Autism in America
• About 1 in 88 children in the U.S. has been identified as having autism, according to 2008 data from the Centers for Disease Control and Prevention.
That’s up from 1 in 150 when the CDC performed
the same research in 2000.
• Autism occurs among all racial, ethnic and socioeconomic groups.
• Autism is almost five times more common among boys (1 in 54) than among girls (1 in 252).
• A growing number of children are being diagnosed at increasingly earlier ages — 18 percent are diagnosed by age 3.
• The medical expenses of autistic individuals exceeded that of those without autism by $4,110 to $6,200 per year.
• In 2005, the average annual medical costs for autistic children on Medicaid was $10,709 per child — about six times that of children without autism.
What causes autism?
• Researchers still do not know exactly . Science has, however, identified environmental, biologic and genetic factors that may make some more prone to autism than others.
• Research has shown that parents who have one child with autism have an increased risk of having a second child with autism. Studies have also found that both identical twins in a pair are more likely to have autism than both nonidentical twins.
• Autism also tends to show up in people with other genetic conditions , such as Down syndrome, fragile X syndrome or tuberous sclerosis. Also, children born prematurely or with low birth weight are at greater risk.
• A 2008 study linked states with higher precipitation, including Oregon, California and Washington, with higher autism rates. Researchers theorized the connections could include more time in front of TVs, less vitamin D or more exposure to household cleaners, or the rain itself could contain chemicals such as pesticides.
• If taken during pregnancy, prescription drugs valproic acid and thalidomide have been linked to higher autism risk.
• Many studies have investigated a link between autism and vaccines. The research continues to show that vaccines do not cause autism.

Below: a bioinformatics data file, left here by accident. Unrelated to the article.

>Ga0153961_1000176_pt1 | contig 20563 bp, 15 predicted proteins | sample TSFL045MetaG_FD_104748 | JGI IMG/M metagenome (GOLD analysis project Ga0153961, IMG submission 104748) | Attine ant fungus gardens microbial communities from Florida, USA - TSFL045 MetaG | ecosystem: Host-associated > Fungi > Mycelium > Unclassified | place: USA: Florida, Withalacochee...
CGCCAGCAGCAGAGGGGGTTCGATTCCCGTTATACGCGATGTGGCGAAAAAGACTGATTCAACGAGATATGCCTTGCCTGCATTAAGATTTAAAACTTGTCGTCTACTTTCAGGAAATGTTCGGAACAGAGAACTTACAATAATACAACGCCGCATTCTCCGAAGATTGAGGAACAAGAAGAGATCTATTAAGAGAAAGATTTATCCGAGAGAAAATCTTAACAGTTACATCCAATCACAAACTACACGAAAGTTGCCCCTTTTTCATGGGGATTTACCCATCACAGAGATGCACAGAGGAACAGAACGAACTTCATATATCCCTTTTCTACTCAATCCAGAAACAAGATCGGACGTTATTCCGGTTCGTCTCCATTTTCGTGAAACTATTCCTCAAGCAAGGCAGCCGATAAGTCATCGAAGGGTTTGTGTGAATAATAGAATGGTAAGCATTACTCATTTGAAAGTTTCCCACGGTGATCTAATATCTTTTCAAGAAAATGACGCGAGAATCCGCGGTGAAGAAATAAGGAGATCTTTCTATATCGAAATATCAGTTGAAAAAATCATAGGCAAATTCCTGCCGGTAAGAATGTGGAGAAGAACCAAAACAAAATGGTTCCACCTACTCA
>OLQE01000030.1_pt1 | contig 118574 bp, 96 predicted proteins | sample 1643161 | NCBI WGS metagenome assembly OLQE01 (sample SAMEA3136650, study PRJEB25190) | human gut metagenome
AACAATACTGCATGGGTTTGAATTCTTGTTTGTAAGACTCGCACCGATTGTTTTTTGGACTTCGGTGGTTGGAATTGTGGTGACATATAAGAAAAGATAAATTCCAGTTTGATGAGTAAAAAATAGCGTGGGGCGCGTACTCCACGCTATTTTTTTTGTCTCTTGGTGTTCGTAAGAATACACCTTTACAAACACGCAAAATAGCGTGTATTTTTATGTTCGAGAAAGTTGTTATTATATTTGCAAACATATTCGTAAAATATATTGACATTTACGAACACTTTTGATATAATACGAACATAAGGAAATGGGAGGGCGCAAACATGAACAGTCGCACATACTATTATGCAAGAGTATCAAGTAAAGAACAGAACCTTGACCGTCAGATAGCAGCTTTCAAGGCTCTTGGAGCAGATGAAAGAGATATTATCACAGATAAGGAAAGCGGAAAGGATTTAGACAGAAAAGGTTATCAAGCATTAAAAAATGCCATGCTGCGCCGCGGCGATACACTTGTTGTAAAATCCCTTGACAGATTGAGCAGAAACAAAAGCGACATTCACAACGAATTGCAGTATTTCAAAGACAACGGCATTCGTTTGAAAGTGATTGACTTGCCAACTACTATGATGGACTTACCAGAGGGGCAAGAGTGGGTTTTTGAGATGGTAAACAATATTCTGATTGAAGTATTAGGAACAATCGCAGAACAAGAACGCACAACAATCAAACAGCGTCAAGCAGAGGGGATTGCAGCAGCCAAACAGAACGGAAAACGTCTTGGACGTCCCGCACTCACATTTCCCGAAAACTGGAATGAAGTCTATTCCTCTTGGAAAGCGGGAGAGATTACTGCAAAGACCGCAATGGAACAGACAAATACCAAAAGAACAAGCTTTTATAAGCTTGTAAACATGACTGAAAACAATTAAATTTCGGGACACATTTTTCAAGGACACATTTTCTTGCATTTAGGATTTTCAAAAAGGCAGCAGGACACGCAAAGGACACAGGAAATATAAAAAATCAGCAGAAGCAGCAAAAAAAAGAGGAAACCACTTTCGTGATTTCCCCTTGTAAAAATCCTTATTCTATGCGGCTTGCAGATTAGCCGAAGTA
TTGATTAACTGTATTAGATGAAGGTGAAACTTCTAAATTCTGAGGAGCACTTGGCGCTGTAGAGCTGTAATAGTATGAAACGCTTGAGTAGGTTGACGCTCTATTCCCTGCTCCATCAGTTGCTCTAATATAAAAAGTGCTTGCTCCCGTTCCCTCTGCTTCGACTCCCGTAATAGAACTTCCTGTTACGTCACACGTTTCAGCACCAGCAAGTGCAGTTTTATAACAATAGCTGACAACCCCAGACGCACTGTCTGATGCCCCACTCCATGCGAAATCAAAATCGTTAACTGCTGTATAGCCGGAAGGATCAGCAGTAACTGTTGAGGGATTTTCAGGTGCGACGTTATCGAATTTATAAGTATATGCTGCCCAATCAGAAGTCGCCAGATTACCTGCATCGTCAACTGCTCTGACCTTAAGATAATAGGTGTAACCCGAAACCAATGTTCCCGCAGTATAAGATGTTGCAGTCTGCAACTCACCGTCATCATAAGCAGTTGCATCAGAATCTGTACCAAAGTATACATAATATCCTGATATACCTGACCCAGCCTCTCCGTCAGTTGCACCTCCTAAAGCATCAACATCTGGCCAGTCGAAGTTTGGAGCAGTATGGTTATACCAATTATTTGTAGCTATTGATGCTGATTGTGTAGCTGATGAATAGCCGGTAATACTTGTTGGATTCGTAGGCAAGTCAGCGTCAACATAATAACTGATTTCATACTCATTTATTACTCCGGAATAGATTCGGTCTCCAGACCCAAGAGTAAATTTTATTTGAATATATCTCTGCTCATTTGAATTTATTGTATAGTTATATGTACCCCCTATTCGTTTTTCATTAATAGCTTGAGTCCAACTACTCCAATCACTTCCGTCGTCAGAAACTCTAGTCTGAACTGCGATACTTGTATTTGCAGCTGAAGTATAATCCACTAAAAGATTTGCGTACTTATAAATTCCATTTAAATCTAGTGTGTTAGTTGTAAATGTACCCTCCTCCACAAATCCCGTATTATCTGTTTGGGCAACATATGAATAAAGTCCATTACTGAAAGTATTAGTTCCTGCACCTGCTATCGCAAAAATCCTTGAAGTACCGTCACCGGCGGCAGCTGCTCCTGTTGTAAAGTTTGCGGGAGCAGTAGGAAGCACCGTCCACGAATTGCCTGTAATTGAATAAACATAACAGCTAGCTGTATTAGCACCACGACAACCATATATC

Sources: U.S. Centers for Disease Control and Prevention, Archives of Pediatrics & Adolescent Medicine
Graphic: Tara Bannow, David Wray
Pressure is on for more providers
Oregon will likely need significantly more applied behavior analysis providers to meet the demand for the therapy once the law takes effect in 2015 for public insurance plans and 2016 for private plans.
Jenny Fischer said she is the only board-certified behavioral analyst in Central Oregon, and she estimates there are about 30 in the state of Oregon, although not all of them are practicing.
“We do have fairly low numbers compared to other states,” she said. “That will be an issue. We really have to focus on building capacity over the next couple of years as this law rolls out.”
There are currently about 15,000 ABA providers certified through the Behavior Analysts Certification Board in the world, said Eric Larsson, executive director of clinical services for the Lovaas Institute Midwest in Minneapolis. That’s a “very small bump on the horizon” compared with other health professions, he said.
“It’s just a very brand-new, cutting-edge practice,” said Larsson, who serves on an international behavior analysis certification board.
The Oregon Institute of Technology announced in September 2013 it would ramp up its ABA course offerings to help meet the anticipated demand for providers in Oregon. The University of Oregon also offers ABA courses.